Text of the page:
Police chief helps struggling youngsters

Manchester Police and Crime Commissioner Tony Lloyd allocates fund to empower the city’s  youngsters as a move to give them the best start in life…reports Kaliph Anaz for Asian Lite News

Challenge 4 Change
Manchester Police and Crime Commissioner Tony Lloyd and Chris Whitely from Challenge 4 Change with pupils from Sacred Heart Primary School in Tyldesley, who were taking part in a confidence and team-building session

Police and Crime Commissioner Tony Lloyd has awarded 36 youth groups and organisations a slice of his Youth Aspiration Fund to work with thousands of children and young people across Greater Manchester to build their life skills and encourage them to make the right choices.

More than 30 innovative projects in Greater Manchester have won a share of a £600,000 fund to empower the city’s youngsters and give them the best start in life.

Successful bids include hard-hitting initiatives using mock prison cells and real-life experiences to educate young people about the consequences of crime, the development of a youth hub in the heart of the community where young people can get support, advice and learn new skills and interactive, theatre-based projects exploring issues of grooming, bullying and anti-social behaviour.

Tony said: “Young people hold innovative solutions to society’s problems and all they need is to be given a voice and the tools to make the right choices. That’s exactly why I launched the Youth Aspiration Fund, to empower young people and give them the opportunity to develop their confidence, team-building and to respect themselves and their communities – essential skills for making the best start in life.

Challenge 4 Changen 05“I’ve been really impressed by the quality of the bids and I want to thank everyone who has applied. It reaffirms my belief that the enthusiasm and passion to support every young person in reaching their potential and bring about real change in their community is engrained throughout Greater Manchester.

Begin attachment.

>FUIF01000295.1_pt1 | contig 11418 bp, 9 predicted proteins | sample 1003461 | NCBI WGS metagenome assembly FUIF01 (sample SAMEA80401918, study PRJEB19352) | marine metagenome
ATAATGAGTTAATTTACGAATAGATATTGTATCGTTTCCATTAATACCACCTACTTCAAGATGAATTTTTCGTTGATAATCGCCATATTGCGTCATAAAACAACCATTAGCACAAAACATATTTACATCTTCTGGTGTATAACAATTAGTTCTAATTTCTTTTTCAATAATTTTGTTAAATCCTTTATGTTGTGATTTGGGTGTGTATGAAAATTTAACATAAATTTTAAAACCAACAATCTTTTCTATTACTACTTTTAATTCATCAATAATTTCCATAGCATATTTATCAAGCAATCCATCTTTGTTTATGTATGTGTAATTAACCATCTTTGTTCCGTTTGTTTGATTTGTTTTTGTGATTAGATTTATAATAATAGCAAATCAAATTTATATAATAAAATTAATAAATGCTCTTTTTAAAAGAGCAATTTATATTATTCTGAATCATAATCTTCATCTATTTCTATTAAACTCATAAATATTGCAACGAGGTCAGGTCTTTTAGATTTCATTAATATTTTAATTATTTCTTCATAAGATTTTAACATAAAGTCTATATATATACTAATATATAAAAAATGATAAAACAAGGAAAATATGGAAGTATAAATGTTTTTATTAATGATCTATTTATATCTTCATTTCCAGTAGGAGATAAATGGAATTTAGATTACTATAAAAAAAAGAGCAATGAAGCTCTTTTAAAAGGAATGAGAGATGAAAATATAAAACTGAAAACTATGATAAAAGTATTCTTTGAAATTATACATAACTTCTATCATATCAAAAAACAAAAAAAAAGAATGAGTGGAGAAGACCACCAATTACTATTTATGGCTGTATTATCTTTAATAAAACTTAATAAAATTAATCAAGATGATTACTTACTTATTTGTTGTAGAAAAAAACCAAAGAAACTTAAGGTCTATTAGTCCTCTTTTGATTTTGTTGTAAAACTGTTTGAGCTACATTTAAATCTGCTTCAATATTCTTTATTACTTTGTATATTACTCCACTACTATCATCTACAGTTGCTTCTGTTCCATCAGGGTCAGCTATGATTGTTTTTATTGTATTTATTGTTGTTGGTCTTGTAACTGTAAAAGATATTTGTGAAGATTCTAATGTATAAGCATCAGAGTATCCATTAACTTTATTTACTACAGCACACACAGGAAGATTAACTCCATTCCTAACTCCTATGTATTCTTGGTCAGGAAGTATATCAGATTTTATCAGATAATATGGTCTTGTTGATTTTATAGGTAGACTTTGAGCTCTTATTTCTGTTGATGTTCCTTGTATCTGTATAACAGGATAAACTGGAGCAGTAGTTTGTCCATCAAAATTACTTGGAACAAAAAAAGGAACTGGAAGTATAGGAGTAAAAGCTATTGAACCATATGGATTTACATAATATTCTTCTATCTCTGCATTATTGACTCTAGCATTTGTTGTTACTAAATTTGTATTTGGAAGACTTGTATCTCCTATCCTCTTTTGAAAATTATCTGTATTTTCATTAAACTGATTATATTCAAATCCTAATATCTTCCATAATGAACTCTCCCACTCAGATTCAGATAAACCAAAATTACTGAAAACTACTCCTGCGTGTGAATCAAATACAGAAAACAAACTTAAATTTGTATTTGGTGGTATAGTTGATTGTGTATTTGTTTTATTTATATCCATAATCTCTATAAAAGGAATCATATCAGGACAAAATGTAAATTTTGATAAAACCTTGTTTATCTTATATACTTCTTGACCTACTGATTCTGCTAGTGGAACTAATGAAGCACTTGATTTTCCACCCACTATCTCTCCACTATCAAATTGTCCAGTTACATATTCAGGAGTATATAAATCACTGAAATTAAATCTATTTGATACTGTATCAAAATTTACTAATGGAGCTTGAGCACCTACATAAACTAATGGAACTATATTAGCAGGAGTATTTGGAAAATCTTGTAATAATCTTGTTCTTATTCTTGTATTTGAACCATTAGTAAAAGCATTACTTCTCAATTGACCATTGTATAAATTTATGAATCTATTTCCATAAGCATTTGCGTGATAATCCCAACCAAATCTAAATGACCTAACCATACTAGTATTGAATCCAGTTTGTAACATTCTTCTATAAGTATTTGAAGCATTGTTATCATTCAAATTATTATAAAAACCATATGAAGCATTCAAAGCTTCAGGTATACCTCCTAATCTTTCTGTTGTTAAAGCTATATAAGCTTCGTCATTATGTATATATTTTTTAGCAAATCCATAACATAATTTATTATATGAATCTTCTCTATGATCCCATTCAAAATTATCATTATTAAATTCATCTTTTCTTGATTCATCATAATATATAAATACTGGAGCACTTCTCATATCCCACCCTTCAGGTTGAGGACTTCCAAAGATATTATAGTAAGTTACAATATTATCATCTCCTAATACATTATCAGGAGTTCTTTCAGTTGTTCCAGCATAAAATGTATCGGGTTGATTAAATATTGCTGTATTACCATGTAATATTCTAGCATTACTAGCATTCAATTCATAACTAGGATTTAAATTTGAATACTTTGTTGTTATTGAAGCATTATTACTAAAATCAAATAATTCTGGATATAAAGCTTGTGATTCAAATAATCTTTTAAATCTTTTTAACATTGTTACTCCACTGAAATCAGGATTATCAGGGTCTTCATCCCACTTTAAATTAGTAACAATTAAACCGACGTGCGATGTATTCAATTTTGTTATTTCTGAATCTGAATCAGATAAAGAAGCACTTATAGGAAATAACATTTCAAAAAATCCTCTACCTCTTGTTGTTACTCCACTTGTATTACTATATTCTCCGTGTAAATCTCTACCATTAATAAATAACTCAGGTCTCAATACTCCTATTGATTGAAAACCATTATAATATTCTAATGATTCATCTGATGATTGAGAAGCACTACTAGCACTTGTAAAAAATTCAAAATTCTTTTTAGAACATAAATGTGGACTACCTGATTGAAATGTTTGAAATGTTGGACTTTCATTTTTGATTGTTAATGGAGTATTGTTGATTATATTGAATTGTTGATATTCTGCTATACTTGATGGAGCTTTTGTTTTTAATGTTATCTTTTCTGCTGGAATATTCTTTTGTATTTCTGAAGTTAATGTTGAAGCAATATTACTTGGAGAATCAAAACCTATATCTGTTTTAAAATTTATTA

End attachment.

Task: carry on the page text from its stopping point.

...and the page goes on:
“I’m looking forward to seeing the impact of these projects on the youngsters involved and the wider community.”

Challenge 4 Change, based in Trafford Park, has been awarded £25,000 for the ‘Team-mates not Inmates’ project which will work with young people to educate them on the consequences of getting involved in risky behaviour.  Delivered using a purpose built prison, youngsters will experience what life is like behind bars, hearing real-life stories from ex-offenders, ex-prison service staff and families of prisoners.

Working with police, local authorities, schools and the third sector, the project will help young people choose a life away from crime by developing their confidence, self-esteem and team-building skills in an open and hard-hitting environment.

Other successful projects include:

  • Wai Yin Society – £20,000 – Working with 12-24-year-olds from the Chinese and Somalian communities to develop self-esteem, raise aspirations and provide support and guidance onto their chosen career path as part of 26-week intensive programme of activity.
  • Mothers Against Violence – £10,000 – The Building a New Generation project will engage with 50 young people over 12 months, and provide parenting support for more than 30 parents to divert young people away from criminality and reduce the risk of child sexual exploitation.
  • Chabad Lubavitch – £8,000 – To recruit a part-time case worker to work with young members of the Orthodox Jewish community at risk of offending, risky behaviour, exploitation or harm. The organisation will also deliver interactive school sessions and work with families to raise awareness of issues such as health and wellbeing.
  • Salford Foundation – £30,000 – Providing mentoring support for vulnerable young people to increase self-esteem, build resilience and raise aspirations to prevent offending and anti-social behaviour.
  • Challenge 4 Change 04